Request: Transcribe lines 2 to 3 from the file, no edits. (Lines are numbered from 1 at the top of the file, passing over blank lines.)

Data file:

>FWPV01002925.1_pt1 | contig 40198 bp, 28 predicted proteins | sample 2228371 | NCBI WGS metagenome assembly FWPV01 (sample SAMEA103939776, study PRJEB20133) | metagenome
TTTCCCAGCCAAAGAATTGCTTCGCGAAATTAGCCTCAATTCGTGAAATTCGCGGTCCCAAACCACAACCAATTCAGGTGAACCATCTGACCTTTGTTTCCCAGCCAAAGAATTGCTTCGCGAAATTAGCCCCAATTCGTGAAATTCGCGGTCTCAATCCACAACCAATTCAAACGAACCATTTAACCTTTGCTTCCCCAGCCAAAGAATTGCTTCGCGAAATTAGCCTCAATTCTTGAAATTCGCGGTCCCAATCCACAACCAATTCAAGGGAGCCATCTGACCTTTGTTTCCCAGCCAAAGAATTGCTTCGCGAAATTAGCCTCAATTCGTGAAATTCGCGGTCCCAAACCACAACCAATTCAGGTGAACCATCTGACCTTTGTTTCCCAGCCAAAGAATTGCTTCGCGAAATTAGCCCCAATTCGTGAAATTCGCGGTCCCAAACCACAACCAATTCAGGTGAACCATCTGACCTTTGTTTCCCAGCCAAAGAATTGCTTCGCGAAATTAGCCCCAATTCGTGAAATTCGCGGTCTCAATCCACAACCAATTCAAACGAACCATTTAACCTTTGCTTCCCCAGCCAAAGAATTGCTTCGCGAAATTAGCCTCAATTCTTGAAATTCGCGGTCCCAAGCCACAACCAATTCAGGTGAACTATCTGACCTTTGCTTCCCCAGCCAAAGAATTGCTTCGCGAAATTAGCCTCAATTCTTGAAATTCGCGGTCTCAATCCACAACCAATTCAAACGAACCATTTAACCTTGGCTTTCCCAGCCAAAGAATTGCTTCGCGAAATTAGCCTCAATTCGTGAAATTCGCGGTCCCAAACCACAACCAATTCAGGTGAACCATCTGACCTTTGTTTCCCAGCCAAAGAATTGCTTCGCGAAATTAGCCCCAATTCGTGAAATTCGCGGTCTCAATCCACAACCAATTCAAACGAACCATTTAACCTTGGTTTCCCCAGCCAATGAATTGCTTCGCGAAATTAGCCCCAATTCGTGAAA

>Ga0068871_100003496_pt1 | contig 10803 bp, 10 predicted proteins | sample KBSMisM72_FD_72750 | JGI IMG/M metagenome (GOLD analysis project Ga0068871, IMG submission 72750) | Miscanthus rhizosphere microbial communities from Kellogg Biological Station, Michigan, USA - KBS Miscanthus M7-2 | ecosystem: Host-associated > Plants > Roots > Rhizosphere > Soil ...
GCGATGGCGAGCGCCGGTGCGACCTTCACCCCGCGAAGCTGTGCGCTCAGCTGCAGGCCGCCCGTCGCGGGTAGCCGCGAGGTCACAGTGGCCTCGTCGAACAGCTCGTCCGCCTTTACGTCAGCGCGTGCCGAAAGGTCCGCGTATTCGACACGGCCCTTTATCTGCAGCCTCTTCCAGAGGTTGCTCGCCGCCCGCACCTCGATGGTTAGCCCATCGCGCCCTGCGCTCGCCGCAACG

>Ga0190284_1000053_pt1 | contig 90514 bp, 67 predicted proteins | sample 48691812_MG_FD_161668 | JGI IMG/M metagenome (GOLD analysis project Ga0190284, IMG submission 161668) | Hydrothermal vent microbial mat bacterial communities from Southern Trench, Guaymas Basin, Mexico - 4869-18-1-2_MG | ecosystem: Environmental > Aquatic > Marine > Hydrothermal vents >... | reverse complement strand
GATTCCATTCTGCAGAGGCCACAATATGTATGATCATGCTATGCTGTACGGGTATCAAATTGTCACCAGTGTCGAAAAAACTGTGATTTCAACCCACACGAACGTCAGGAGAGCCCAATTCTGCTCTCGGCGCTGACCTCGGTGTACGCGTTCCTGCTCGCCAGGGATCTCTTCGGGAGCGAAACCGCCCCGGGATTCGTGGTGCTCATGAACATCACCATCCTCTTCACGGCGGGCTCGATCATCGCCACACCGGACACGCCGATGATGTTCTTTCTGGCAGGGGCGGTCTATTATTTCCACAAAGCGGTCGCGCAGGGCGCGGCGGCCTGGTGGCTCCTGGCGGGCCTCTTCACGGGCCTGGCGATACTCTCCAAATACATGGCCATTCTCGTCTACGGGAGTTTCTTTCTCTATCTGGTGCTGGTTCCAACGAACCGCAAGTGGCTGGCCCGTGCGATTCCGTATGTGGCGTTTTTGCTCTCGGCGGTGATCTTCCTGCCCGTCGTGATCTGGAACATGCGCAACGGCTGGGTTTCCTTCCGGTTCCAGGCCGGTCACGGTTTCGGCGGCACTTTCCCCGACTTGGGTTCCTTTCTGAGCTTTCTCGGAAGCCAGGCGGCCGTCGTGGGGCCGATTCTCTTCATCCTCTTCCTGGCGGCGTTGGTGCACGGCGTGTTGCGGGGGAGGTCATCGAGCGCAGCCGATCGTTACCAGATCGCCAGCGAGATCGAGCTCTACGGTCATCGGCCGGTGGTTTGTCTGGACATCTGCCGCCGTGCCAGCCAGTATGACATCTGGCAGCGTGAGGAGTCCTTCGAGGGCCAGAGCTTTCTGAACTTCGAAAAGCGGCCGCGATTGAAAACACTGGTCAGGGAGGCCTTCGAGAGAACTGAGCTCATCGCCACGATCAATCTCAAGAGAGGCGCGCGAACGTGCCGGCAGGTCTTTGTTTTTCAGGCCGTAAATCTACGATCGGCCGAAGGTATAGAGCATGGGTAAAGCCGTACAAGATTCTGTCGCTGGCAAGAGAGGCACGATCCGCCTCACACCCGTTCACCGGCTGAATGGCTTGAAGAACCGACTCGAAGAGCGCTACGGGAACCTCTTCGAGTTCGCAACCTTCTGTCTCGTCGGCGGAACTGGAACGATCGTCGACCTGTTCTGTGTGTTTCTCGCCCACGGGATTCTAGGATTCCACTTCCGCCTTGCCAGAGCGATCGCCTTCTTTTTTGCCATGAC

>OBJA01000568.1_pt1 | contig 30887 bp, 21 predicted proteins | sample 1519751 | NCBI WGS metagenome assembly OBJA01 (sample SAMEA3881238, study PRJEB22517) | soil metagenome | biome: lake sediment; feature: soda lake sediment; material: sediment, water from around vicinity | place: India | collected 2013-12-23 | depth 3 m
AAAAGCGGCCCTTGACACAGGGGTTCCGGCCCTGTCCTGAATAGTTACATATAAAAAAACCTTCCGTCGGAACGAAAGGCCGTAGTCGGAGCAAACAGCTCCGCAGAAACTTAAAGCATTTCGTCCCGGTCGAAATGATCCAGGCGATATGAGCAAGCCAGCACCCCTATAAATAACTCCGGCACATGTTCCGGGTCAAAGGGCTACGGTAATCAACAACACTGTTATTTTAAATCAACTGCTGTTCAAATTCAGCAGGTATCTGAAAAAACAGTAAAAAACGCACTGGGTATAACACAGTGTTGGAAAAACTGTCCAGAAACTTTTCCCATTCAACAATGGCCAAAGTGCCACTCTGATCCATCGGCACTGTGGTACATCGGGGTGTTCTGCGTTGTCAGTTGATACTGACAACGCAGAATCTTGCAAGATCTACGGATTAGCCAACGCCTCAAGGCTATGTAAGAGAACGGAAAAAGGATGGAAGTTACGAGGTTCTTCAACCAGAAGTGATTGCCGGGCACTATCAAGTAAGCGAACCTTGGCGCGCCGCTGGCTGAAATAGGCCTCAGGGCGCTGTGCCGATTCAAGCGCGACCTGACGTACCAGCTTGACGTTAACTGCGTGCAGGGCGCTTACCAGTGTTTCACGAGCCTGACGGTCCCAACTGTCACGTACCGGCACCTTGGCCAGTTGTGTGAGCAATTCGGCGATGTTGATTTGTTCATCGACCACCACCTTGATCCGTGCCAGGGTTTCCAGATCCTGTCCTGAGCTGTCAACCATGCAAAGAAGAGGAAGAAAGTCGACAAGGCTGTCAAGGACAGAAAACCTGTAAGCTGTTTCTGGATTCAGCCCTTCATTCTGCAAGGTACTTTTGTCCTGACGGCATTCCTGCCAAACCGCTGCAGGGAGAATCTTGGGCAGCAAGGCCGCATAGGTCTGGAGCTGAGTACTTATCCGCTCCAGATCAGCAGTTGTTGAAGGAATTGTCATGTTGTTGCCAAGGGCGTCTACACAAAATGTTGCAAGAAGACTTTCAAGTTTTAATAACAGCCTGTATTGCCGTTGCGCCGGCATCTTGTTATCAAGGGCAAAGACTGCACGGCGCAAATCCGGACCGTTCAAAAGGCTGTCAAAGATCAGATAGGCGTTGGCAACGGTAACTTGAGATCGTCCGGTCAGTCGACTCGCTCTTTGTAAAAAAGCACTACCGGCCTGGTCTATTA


TTTCCCAGCCAAAGAATTGCTTCGCGAAATTAGCCTCAATTCGTGAAATTCGCGGTCCCAAACCACAACCAATTCAGGTGAACCATCTGACCTTTGTTTCCCAGCCAAAGAATTGCTTCGCGAAATTAGCCCCAATTCGTGAAATTCGCGGTCTCAATCCACAACCAATTCAAACGAACCATTTAACCTTTGCTTCCCCAGCCAAAGAATTGCTTCGCGAAATTAGCCTCAATTCTTGAAATTCGCGGTCCCAATCCACAACCAATTCAAGGGAGCCATCTGACCTTTGTTTCCCAGCCAAAGAATTGCTTCGCGAAATTAGCCTCAATTCGTGAAATTCGCGGTCCCAAACCACAACCAATTCAGGTGAACCATCTGACCTTTGTTTCCCAGCCAAAGAATTGCTTCGCGAAATTAGCCCCAATTCGTGAAATTCGCGGTCCCAAACCACAACCAATTCAGGTGAACCATCTGACCTTTGTTTCCCAGCCAAAGAATTGCTTCGCGAAATTAGCCCCAATTCGTGAAATTCGCGGTCTCAATCCACAACCAATTCAAACGAACCATTTAACCTTTGCTTCCCCAGCCAAAGAATTGCTTCGCGAAATTAGCCTCAATTCTTGAAATTCGCGGTCCCAAGCCACAACCAATTCAGGTGAACTATCTGACCTTTGCTTCCCCAGCCAAAGAATTGCTTCGCGAAATTAGCCTCAATTCTTGAAATTCGCGGTCTCAATCCACAACCAATTCAAACGAACCATTTAACCTTGGCTTTCCCAGCCAAAGAATTGCTTCGCGAAATTAGCCTCAATTCGTGAAATTCGCGGTCCCAAACCACAACCAATTCAGGTGAACCATCTGACCTTTGTTTCCCAGCCAAAGAATTGCTTCGCGAAATTAGCCCCAATTCGTGAAATTCGCGGTCTCAATCCACAACCAATTCAAACGAACCATTTAACCTTGGTTTCCCCAGCCAATGAATTGCTTCGCGAAATTAGCCCCAATTCGTGAAA

>Ga0068871_100003496_pt1 | contig 10803 bp, 10 predicted proteins | sample KBSMisM72_FD_72750 | JGI IMG/M metagenome (GOLD analysis project Ga0068871, IMG submission 72750) | Miscanthus rhizosphere microbial communities from Kellogg Biological Station, Michigan, USA - KBS Miscanthus M7-2 | ecosystem: Host-associated > Plants > Roots > Rhizosphere > Soil ...